Is your swing suffering from body pain or limited range of motion?

Every day I see patients that question why their body hurts the way it does. Each one of them has their ideas or conspiracies as to WHY this is the case. Usually, it involves some sort of past injury like a herniated disc, they slept wrong three weeks ago, or just lost flexibility over the years. Often, their main complaint is that it limits their ability to golf, either with the frequency of play or ability level.

I typically ask the question, “what are you doing to make it better?” A classic response is some stretch combination they do before they play. As they begin to describe these stretches, I often find myself scratching my head, discreetly of course… It is apparent that there is a severe lack of education and awareness with the average golfer when it comes to how to prep your body to golf and how to avoid injuries.

To address and alleviate your aches and pains, you need to know what the root cause is. I said CAUSING the pain, not where you feel the pain. When golfers come to see me with lower back pain, rarely is it the case that the lower back causes the pain. A vast majority of the time, you feel the pain because you are compensating in that area. You compensate because you lack in another area of your body. Take the golfer with back pain; they will typically have a rotational limitation in the hips, mid-back, or even the shoulders that forces them to move in their lower back in a way that it is not meant to do. This will cause lower back pain. However, until you improve the hip, mid-back, or shoulder limitation, you will never cure the lower back pain.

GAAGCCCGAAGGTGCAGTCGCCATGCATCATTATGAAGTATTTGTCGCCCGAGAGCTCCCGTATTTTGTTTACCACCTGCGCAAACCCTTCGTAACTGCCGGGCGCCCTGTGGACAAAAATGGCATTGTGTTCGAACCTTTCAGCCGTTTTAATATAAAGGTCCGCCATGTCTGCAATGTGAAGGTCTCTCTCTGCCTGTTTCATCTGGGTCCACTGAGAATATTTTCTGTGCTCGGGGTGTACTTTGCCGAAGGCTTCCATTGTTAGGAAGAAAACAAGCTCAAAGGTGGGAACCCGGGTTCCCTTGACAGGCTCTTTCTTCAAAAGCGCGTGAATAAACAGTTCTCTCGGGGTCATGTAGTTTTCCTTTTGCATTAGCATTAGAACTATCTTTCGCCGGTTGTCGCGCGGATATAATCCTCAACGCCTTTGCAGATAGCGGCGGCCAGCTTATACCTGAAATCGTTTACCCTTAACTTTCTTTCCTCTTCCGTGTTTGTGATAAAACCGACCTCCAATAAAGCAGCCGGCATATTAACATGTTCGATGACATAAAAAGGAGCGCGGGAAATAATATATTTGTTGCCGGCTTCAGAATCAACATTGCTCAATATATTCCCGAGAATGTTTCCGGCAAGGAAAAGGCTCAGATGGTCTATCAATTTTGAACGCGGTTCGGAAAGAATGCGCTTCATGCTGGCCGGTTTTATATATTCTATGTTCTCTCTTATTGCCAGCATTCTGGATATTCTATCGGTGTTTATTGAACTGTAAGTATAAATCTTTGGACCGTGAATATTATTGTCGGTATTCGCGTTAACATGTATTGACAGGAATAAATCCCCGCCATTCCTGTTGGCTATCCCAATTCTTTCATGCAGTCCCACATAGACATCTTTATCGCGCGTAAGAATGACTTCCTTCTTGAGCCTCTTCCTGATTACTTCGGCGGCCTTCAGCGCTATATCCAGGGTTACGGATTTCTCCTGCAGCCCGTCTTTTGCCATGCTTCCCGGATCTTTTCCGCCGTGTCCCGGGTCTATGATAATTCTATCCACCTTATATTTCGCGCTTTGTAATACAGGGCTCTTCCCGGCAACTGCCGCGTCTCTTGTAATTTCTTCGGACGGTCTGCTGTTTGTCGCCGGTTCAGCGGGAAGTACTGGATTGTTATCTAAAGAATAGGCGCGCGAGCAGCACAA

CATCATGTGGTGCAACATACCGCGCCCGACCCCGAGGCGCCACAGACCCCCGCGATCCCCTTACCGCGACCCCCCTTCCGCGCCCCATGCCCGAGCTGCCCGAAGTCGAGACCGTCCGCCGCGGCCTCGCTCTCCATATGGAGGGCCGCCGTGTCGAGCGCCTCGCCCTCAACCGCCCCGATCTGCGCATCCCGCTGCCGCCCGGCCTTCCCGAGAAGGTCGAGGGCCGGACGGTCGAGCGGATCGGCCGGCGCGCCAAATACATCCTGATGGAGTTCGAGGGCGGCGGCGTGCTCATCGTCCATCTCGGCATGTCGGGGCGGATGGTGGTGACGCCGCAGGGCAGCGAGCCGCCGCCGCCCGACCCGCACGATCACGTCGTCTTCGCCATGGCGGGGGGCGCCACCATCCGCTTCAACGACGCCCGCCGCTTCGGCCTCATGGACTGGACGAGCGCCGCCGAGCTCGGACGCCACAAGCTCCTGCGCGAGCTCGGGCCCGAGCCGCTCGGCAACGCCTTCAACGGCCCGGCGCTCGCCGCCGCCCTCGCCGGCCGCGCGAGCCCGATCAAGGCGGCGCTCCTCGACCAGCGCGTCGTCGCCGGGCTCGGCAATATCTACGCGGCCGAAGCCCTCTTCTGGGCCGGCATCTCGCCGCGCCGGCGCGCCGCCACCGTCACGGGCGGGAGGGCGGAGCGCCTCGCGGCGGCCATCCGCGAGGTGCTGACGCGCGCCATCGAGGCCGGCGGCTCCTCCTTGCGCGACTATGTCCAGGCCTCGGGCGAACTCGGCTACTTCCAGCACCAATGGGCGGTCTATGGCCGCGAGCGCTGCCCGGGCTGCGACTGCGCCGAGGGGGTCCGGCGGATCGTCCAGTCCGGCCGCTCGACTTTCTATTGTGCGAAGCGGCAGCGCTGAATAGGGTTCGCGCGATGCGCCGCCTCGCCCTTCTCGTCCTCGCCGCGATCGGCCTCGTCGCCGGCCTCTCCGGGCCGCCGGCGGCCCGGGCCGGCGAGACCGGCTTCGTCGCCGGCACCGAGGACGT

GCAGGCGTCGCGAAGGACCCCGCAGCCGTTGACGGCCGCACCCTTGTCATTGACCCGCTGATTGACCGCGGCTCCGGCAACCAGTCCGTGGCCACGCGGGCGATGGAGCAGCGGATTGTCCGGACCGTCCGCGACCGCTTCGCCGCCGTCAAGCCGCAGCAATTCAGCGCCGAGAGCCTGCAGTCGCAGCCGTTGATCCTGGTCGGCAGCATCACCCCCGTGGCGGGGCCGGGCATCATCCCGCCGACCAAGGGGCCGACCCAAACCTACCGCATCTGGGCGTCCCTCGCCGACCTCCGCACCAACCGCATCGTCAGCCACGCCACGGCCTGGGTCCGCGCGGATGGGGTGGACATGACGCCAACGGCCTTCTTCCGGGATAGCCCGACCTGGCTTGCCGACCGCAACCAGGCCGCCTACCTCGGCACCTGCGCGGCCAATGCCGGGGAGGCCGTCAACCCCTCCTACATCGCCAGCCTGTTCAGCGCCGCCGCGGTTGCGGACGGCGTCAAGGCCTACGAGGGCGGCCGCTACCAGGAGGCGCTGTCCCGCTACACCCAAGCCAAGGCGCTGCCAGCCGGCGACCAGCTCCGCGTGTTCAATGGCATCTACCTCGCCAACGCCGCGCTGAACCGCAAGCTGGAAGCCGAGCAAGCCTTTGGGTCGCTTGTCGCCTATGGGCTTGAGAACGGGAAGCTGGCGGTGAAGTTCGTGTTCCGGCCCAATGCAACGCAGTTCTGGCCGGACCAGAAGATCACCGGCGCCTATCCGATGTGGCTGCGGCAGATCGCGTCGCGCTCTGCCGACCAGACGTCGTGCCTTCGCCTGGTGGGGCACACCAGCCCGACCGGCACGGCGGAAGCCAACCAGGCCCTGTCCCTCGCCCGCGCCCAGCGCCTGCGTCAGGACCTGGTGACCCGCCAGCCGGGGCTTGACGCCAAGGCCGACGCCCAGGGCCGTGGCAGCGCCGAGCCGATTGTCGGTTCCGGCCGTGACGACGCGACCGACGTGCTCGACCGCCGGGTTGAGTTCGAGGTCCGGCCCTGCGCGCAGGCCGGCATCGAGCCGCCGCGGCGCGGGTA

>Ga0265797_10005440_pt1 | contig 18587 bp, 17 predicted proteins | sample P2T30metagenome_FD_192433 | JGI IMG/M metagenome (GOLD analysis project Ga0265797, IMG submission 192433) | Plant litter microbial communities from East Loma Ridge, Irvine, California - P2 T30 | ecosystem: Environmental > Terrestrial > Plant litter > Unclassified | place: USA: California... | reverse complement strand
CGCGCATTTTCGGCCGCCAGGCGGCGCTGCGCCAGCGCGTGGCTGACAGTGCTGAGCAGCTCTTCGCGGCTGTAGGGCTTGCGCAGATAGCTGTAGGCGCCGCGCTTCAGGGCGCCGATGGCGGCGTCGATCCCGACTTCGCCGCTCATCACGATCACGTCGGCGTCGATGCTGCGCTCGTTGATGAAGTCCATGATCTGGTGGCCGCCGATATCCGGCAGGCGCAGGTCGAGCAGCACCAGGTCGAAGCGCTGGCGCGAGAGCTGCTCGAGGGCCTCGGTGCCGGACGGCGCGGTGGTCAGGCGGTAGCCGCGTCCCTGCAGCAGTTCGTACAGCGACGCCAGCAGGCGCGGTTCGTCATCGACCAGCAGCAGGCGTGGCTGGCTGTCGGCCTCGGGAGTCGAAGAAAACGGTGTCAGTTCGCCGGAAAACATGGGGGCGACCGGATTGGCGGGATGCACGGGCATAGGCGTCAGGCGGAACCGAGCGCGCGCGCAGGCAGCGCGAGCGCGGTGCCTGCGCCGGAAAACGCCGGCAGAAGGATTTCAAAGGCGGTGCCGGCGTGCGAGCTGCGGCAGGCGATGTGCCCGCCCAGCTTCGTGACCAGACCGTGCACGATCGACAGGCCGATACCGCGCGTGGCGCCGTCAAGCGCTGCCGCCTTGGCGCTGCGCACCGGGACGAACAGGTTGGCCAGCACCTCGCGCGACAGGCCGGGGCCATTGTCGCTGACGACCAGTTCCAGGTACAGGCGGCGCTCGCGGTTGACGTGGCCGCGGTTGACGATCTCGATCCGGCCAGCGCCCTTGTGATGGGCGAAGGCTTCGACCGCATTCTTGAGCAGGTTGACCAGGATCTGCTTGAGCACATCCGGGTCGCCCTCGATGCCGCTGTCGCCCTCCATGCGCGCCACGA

It can become tough to know exactly what will make YOU better. This is why I do what I do. I assess in-depth my patient’s abilities from a movement perspective and can give them precisely what they need to improve. I think of it as a “sniper” effect. You could do ten different exercises or stretches, and maybe 2 of them will work (shotgun approach) or learn precisely what your body can and cannot do with the help of a professional. Knowing what is working and focusing on those areas will speed recovery, improve range of motion, and improve your game.

Below are three exercises you can do at home to address the most common limitations I see, mid-back mobility and hip mobility limitations. These exercises are safe to do and will start providing immediate benefits to most golfers. However, it will certainly not get you to reach your potential. If you are interested in improving your rotational power, flexibility, strength, and decreasing your pain, you need to get a detailed assessment and learn exactly what you need to improve.

To watch more videos, visit our YouTube. If you’re experiencing lower back pain or would like help with your swing, we offer free injury assessments at our valley-wide locations. Request an appointment today or give us a call at 480.289.5502.